۵ Dead, ‘Catastrophic Flooding’ as Florence Hovers Over Carolinas

September 15, 2018 by  

At least five people were dead and almost a million homes and businesses were without power Saturday as Tropical Storm Florence forced evacuations and created flooding in a portion of the U.S. South. The National Hurricane Center said the storm’s “heavy rains and catastrophic flooding continue across portions of North and South Carolina.” In addition, the center said tornadoes were possible Saturday in southeastern North Carolina and northeastern South Carolina. Forecasters were most worried about the storm’s 6-kph (3.6-mph) westward movement, not its 75-kph (47-mph) wind. The slow speed was giving it more time to whip up massive amounts of rain. The hurricane center predicted as much as 101 centimeters of rain (40 inches) for some parts of North Carolina.

Florence was downgraded to a tropical storm after barreling into North Carolina as a Category 1 hurricane with damaging winds and heavy rain.

North Carolina Gov. Roy Cooper said Saturday that despite the downgrade, Florence was still “unloading epic amounts of rainfall” and still very capable of wiping out entire communities.

“The flood danger from this storm is more immediate today than when it made landfall 24 hours ago,” he said. “We face walls of water at our coast, along our rivers, across farmland, in our cities and in our towns.”

Cooper said floodwaters were continuing to rise, and he urged evacuees to “stay put” until they received “the official all-clear.”

Police in Wilmington, North Carolina, said a mother and baby were killed when a tree fell on their house. Another woman died from a heart attack after calling emergency services, as paramedics could not reach her because of fallen trees. A 78-year-old man was electrocuted while trying to connect extension cords in the rain. Another man died when he was knocked down by high winds while checking on his dogs.

The White House announced Saturday that President Donald Trump had declared a “major disaster” existed in North Carolina, freeing up federal funds and resources for recovery efforts.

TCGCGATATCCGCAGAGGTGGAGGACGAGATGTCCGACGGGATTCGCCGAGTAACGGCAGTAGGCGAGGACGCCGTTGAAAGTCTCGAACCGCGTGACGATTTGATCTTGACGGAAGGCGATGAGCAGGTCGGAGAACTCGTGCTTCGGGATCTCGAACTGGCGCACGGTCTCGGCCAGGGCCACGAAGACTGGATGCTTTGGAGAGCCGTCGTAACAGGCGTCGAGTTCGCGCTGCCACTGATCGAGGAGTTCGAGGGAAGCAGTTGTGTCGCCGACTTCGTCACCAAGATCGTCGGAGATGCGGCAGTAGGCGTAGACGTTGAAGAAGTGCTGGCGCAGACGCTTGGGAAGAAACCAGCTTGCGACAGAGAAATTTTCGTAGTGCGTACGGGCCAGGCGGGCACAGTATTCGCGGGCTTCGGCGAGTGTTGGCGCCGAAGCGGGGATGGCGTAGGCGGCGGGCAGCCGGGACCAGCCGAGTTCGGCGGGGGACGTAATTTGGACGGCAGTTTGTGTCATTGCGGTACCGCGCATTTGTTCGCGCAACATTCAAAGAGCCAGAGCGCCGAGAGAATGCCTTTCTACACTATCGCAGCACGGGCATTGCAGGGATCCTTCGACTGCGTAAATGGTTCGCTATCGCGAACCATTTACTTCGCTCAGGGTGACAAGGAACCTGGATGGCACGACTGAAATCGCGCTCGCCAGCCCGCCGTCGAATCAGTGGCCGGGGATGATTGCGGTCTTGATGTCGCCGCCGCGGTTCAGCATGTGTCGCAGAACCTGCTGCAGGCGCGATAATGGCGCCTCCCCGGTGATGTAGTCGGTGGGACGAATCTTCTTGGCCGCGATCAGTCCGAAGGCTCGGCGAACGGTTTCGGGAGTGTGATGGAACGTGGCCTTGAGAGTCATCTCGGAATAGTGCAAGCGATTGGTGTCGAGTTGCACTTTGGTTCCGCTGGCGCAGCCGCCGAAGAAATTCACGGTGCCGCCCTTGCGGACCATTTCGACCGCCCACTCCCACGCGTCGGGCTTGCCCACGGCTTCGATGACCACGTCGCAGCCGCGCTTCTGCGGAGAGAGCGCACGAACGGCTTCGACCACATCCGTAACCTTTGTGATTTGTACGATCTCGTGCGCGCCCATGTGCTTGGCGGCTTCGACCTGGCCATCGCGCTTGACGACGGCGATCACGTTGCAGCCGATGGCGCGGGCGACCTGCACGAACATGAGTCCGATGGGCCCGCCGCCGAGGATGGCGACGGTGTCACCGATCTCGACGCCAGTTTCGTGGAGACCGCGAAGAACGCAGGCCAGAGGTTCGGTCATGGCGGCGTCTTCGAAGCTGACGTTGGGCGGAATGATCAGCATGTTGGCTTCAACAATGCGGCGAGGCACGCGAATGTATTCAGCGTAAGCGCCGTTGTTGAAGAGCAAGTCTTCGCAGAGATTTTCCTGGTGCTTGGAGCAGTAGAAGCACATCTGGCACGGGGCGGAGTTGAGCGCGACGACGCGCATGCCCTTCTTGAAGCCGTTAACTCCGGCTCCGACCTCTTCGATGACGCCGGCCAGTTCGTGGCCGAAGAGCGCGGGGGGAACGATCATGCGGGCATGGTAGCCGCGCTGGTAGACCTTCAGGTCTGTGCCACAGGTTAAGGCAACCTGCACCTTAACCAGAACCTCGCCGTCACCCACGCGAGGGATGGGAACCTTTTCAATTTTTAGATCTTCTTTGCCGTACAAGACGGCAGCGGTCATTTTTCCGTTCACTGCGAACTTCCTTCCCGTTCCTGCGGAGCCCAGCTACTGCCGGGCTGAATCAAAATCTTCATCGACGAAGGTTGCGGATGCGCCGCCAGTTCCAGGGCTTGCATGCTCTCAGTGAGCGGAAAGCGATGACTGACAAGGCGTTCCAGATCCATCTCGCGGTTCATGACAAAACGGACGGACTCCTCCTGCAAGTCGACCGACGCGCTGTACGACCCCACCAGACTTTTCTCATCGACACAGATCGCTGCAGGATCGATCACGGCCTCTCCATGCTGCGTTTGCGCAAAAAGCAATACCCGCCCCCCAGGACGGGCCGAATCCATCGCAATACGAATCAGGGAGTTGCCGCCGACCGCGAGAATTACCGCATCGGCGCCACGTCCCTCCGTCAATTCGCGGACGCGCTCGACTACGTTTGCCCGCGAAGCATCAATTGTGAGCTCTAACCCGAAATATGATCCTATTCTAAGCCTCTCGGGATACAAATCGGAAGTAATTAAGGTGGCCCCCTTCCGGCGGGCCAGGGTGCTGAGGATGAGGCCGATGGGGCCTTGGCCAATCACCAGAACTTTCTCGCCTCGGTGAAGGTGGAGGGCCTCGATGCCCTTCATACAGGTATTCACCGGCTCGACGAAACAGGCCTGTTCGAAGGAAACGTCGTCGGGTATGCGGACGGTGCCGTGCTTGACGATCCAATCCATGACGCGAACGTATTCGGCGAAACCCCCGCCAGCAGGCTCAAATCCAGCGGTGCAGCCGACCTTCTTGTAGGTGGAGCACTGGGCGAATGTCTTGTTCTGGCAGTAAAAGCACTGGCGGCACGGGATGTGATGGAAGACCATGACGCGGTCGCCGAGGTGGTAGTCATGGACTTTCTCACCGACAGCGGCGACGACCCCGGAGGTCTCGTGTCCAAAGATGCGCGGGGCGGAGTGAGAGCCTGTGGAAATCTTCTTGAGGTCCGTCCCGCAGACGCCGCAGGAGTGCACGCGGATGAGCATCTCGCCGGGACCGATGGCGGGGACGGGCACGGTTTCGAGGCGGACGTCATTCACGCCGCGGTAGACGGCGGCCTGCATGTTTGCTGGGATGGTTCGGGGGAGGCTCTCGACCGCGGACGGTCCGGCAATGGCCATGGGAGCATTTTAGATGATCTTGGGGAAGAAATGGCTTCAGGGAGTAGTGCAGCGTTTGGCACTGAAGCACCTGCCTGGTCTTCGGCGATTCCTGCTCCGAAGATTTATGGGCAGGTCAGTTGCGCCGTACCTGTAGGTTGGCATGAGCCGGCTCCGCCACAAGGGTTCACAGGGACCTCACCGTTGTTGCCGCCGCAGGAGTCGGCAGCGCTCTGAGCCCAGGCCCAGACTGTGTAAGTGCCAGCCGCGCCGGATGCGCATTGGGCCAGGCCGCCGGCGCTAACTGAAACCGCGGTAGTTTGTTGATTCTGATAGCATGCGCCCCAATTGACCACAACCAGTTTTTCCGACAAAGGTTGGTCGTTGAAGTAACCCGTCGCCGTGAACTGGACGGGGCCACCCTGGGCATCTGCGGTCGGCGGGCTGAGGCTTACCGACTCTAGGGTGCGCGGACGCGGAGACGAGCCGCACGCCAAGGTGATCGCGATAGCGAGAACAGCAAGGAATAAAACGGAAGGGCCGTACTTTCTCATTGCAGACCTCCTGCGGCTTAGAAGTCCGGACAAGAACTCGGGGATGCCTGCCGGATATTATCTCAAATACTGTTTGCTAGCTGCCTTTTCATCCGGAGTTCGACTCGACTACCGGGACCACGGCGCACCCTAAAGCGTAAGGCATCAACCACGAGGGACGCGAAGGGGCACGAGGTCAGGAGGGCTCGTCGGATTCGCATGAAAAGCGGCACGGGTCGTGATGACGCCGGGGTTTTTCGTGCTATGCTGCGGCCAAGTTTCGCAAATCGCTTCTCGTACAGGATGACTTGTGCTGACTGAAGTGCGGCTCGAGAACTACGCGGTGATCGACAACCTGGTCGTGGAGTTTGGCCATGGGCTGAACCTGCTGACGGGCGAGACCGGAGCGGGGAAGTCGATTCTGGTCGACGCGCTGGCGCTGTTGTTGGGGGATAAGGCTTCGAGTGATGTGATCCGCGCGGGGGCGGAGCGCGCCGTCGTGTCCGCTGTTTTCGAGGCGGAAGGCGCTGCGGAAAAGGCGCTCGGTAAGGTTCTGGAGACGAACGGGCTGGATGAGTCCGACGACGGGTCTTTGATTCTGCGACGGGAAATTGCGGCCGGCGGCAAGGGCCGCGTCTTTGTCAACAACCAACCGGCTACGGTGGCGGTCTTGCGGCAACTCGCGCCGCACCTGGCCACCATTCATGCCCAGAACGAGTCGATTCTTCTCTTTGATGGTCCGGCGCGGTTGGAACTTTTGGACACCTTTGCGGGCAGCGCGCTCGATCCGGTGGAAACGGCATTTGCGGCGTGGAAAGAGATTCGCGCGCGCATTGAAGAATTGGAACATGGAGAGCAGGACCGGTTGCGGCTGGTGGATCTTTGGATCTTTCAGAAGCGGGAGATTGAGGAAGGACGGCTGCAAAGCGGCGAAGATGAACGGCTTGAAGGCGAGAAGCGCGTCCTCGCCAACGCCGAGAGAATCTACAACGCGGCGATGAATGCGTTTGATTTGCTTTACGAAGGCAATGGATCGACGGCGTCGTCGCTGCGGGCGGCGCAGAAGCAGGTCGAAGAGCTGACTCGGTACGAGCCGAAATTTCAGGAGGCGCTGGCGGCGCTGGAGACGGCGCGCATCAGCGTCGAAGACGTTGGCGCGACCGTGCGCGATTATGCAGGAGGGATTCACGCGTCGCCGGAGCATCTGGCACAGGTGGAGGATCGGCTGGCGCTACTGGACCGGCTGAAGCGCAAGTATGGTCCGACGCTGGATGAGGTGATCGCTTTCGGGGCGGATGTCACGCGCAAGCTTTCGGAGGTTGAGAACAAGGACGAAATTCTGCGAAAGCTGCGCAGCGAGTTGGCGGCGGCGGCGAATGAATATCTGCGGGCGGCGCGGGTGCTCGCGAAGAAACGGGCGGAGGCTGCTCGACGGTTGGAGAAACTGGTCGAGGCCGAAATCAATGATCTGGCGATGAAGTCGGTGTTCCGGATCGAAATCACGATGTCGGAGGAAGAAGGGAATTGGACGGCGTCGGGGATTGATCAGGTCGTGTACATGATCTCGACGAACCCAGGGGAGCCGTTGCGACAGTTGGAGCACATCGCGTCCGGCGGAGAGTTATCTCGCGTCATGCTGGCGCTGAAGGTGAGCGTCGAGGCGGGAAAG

The hurricane center said Florence was moving slowly inland with maximum sustained winds of 75 kph and higher gusts. By Saturday afternoon, the storm was over eastern South Carolina, 85 kilometers (53 miles) west of the coastal resort city of Myrtle Beach.

Florence was expected to weaken to a tropical depression by Saturday night as it moved inland.

Hundreds of people in North Carolina have been rescued from rising water. Authorities said they had received more than 150 telephone calls to rescue people in the historic town of New Bern alone because water had entered their homes.

Shaken after seeing waves crashing on the Neuse River just outside his house in New Bern, restaurant owner and hurricane veteran Tom Ballance wished he had evacuated.

“I feel like the dumbest human being who ever walked the face of the Earth,” he said.


New Bern resident Latasha Jones was one of the more fortunate ones.

“The evacuation was countywide, but since we’re not in a flood zone, we weren’t really worried about that,” she told VOA.

“The way our house sits, it’s elevated. We have steps on the sides of the house, so it’s a few feet off the ground anyway. And since we’re already on high ground, those two things together kind of help insulate us a little more than, I would say, others,” she said.


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